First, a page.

Pietersen walks as Strauss steps up
Kevin Pietersen has stepped down as England captain with immediate effect and Peter Moores has been sacked as coach after a tumultuous day for English cricket. Andrew Strauss has been named captain for the tour of West Indies later this month and the ECB will begin an immediate search for a new coach.
However, Pietersen denied the reports which claimed he had resigned early on Wednesday morning and it was only after discussions with the ECB during the day that he felt his hand had been forced. "I wish to make it very clear that I did not resign as captain of the England cricket team this morning," he said in a statement. "However, in light of recent communications with the ECB, and the unfortunate media stories and speculation that have subsequently appeared, I now consider that it would be extremely difficult for me to continue in my current position with the England cricket team."
Hugh Morris, the managing director of England Cricket, read a statement at a hastily arranged press conference at The Oval. "It's been a complicated and difficult day. The ECB late this afternoon have accepted with regret the resignation of Kevin Pietersen as England captain.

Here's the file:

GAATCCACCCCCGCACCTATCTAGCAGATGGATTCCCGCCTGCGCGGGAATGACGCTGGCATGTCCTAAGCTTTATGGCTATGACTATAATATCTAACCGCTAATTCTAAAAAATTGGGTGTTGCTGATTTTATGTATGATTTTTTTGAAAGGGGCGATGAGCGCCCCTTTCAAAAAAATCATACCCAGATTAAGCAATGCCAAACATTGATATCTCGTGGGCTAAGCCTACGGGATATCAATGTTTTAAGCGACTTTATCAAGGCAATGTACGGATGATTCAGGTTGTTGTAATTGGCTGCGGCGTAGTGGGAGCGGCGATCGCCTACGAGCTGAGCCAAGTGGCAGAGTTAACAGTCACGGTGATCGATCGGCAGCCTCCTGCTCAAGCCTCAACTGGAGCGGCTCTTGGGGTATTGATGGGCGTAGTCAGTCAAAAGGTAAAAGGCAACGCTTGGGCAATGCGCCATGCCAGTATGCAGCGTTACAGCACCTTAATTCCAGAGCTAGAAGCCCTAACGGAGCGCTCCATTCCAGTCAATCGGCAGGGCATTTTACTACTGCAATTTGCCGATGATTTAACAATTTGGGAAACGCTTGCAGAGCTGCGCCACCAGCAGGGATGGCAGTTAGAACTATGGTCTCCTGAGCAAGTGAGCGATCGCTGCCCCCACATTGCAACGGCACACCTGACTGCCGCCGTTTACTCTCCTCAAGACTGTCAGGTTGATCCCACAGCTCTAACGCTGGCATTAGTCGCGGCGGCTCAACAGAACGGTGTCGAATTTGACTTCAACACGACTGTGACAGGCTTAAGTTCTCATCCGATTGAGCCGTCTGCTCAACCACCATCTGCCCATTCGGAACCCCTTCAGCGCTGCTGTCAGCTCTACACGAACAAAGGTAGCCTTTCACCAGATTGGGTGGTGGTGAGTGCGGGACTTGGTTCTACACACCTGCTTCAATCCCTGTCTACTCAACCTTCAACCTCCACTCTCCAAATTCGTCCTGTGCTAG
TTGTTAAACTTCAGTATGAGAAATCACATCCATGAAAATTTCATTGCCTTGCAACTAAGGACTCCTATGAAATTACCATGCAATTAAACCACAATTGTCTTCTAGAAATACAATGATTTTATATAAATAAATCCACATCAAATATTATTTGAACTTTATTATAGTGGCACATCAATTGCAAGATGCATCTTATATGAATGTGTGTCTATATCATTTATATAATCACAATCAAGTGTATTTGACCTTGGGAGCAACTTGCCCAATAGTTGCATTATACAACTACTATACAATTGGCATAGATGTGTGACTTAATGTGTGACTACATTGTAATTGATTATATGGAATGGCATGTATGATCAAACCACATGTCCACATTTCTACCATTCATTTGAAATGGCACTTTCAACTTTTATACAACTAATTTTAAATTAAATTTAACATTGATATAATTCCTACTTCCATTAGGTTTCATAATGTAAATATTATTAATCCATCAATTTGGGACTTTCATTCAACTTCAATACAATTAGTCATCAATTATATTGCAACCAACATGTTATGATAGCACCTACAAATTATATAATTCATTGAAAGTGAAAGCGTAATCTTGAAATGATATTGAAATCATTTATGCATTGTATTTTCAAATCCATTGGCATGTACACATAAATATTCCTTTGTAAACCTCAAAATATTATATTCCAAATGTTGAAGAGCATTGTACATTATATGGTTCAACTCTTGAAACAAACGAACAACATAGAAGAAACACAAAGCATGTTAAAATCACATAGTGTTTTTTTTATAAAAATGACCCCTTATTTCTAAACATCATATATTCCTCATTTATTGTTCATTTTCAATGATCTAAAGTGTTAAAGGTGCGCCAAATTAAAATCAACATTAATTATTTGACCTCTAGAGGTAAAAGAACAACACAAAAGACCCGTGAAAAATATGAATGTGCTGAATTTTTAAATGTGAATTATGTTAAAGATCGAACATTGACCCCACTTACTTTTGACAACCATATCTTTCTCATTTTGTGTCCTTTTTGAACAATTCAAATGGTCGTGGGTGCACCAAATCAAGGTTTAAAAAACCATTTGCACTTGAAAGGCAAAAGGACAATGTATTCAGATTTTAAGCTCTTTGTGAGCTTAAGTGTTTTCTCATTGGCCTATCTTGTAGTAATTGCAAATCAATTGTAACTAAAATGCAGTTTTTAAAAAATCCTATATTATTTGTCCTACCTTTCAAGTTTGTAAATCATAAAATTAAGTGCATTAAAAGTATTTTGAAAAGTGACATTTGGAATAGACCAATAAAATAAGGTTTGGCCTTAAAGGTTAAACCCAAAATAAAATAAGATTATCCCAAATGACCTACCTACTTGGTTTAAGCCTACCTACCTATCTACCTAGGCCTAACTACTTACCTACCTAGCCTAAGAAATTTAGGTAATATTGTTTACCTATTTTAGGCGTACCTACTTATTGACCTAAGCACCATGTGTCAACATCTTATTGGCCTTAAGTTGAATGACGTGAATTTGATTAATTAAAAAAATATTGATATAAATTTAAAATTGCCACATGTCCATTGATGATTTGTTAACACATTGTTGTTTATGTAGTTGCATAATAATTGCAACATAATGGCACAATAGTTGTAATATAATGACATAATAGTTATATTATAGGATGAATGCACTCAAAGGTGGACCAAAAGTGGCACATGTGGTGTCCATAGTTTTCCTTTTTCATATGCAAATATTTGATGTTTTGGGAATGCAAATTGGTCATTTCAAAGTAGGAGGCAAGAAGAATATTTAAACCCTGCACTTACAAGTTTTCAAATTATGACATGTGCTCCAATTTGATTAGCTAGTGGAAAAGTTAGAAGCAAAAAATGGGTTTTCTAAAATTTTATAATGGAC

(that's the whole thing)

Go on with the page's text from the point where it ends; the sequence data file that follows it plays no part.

"Kevin recognised that in the present situation it was impossible to restore the dressing room unity, which is vital, if England are to win the forthcoming tour to the Caribbean, the ICC global events or regain the Ashes in the Ashes Test series.
"Kevin Pietersen is highly valued as a senior and experienced player and we are delighted that he has indicated he wishes to continue to represent England in all their forthcoming international fixtures, starting in the Caribbean later this month."
The ECB were left in complete turmoil on a day of rumours, denials and high drama, following the emergency board meeting that took place on Tuesday evening to discuss the rift in the leadership of the team.
In a brief statement on Wednesday afternoon, the ECB had insisted they had "no knowledge" of the departure of either Pietersen or Moores, although they admitted that Pietersen had not been prepared to tour West Indies under the current management structure.
Pietersen, perhaps misjudging the mood of his employers, did not depart from his holiday in South Africa until Wednesday afternoon, by which time the 12-man board had already met, by teleconference, on Tuesday night. At that meeting, it was decided that the captain would have to pay the price for his attitude. It was felt that to accede to his demands would set a dangerous precedent for future disputes, one in which the whims of individuals would take precedence over structures.